Sunday, 20 June 2010

A Load of Rubbish - But Not In Exeter

So, did anyone notice what was 'missing' from yesterday's Exeter street scene photographs? I bet all the English readers did, as the complete absence of any 'litter' would be alien and immediately noticeable. I didn't realise such a clean city existed in the UK, so congratulations to residents and visitors alike for sticking to The Law and disposing of their rubbish in the proper fashion. As I understand it Exeter introduced 'on the spot' £80 penalties for any transgressors a year or so ago which appears to be working very well. A short period of harsh punishments would be welcome in Weymouth I know and feel would have the desired effect in very quick time!

I walk past these garages almost daily, but never even dreamed of what lay within. This morning, heading for the early bus, I encountered 2 gentlemen preparing their obvious pride and joy for a session of charity work at Poole Park. The Fire Engine is a 1963 Karrier, Carmichael from the Dorset Brigade,

while the 'pump' tender is a 1939 Dennis. I don't know the 2 gents concerned, but certainly they had more important things to do this morning than stand around 'yarning' to me. Let's hope we meet again soon.

The morning was bright and sunny enough, with just a light breeze from the west. However, as the day wore on or when cloud obscured the sun it was chilly, while at Ferry Bridge it was down right cold!

Black-headed Gulls have, to my knowledge, been absent from the area for the past couple of months but a few post breeding birds are now showing up here and there.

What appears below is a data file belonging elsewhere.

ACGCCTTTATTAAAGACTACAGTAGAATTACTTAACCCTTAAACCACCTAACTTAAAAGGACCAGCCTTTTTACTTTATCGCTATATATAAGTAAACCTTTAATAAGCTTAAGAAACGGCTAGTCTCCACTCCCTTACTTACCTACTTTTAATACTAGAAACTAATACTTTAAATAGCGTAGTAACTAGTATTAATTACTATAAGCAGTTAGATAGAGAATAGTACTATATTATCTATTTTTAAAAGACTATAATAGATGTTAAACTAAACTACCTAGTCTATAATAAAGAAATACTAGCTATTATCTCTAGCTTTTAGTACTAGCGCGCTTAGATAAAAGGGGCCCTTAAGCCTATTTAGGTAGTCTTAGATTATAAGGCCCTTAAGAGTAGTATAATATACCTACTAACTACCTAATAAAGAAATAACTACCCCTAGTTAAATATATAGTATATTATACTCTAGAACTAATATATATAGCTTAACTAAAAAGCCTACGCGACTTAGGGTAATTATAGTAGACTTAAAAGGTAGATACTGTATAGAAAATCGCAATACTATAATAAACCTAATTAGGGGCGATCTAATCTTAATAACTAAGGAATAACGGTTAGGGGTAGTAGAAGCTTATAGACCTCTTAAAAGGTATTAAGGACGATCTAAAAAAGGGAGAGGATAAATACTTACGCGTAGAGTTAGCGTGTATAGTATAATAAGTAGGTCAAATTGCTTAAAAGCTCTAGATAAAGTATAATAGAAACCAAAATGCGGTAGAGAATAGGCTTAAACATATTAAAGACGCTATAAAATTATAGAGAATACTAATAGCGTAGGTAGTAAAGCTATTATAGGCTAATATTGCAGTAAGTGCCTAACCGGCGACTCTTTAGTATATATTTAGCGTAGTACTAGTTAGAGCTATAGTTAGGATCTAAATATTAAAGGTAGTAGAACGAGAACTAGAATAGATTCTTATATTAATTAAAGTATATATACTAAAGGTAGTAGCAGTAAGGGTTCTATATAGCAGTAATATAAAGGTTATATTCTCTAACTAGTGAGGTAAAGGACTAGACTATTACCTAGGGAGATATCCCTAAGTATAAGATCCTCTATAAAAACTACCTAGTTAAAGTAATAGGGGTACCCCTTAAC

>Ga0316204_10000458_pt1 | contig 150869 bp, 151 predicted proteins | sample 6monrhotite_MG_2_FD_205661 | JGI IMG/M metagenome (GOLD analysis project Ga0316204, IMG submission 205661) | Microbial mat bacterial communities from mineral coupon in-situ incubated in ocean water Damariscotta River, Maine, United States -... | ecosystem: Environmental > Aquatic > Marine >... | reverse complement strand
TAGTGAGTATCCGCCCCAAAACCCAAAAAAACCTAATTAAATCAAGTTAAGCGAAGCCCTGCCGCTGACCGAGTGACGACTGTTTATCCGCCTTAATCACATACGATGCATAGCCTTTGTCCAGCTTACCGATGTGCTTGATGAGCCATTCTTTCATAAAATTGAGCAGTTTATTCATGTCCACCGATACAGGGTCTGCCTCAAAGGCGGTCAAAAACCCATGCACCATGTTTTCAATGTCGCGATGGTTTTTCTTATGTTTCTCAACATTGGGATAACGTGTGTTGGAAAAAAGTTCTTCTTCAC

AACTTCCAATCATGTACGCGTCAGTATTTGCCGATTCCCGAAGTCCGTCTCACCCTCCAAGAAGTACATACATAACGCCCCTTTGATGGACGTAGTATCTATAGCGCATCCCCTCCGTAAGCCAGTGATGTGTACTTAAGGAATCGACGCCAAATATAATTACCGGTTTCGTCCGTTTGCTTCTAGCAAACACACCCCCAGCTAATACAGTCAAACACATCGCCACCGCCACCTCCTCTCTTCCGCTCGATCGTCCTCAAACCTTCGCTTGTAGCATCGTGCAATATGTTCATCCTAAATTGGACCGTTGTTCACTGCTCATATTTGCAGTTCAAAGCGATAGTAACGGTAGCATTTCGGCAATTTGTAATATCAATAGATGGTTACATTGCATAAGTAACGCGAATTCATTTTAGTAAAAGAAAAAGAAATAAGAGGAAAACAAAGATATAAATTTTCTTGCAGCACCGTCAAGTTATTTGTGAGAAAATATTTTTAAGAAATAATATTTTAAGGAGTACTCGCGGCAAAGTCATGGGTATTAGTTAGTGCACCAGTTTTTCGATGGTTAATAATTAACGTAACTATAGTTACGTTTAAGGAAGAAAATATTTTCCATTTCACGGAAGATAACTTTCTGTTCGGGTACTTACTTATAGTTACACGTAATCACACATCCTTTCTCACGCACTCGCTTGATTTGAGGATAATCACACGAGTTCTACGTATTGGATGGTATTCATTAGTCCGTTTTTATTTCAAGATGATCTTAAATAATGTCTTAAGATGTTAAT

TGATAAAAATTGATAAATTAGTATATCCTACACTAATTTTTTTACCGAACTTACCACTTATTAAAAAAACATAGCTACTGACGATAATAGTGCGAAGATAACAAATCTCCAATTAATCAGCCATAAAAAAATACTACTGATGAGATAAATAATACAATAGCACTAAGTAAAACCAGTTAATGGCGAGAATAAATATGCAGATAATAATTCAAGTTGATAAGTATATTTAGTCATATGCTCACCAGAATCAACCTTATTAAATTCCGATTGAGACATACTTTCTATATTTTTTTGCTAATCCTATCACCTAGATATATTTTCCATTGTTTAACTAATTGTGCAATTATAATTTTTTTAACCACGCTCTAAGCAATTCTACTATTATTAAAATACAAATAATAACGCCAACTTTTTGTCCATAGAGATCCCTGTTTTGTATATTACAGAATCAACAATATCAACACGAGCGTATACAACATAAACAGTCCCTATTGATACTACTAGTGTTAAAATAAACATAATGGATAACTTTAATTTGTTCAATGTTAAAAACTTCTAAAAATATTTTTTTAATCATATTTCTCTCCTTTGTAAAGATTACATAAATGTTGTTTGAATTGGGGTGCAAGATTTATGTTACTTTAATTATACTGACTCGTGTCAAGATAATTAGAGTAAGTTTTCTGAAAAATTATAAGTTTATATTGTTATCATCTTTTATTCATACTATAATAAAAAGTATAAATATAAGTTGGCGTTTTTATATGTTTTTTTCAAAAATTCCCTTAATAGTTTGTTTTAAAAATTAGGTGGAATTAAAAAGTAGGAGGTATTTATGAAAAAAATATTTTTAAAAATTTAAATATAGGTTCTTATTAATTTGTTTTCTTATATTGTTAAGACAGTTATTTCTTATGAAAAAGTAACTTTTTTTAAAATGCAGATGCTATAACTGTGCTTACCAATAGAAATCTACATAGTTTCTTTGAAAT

British Red-breasted Mergansers, in general, should now be in Eastern or Northern Europe engaged in breeding. This year, a pair have decided to stay in the southern reaches of the Fleet, but have for the most remained well away from human disturbance.

Today I watched the 'pair' leave the undisturbed waters adjacent to the Little Tern colony and swim across the lagoon and close to Ferry Bridge.

The female was content to sit on a rock, close to the bridge, until a passing kayak

put both birds to flight, sending them back to their sanctuary.

Once again on Portland there were few birds to report except for a good number of juvenile Great Tit (above), a mixed flock of about 40 Linnet/Goldfinch and a recently fledged family of Wrens at Culverwell.
There were of course Whitethroat singing from just about every available perch, seeming, as a species, to have done very well this year.

There were also a couple of comments on yesterdays post, one of which came from the Jellicle Cats

* To:
* Date: Sun, 20 Jun 2010 01:33:20 -0700 (PDT)
* Subject: Re: Thank You For The Music

Thanks Bagsy.

Great photos - you've pretty much covered the culture of the Jurassic Coast without once needing to focus on ammonites. Your record of Portland is particularly impressive because there is much wild beauty within this bleak and desolate place which requires 'seeking and finding'. You probably learnt how to 'seek and capture' at sea. Or perhaps it's the inner ability bestowed upon those born in the Chinese Year of the Fire Dog.

see you again soon

Dan and the Jellicle Cats

while from Jonathon Hudston, whose 'Real West Dorset' website is well worth a look, some kind words that can be viewed by clicking on 'Comments' at the bottom of yesterdays post.

and finally an unexpected 'year tick' as I checked my dhobying (washing) in my back garden this afternoon. Paying more attention to the 'heavens' than the job at hand, and with binoculars close by I watched a Hobby fly in from the south, and fly amok among the few Swifts that still remain. As a matter of trivia, the table top football, cricket, hockey et al games invented by Peter Adolph (1916 - 1994) was refused a trademark under the name Hobby (coincidentally Mr Adolph's favourite bird) so he resorted to calling it after the raptors Latin name Falco subbuteo.

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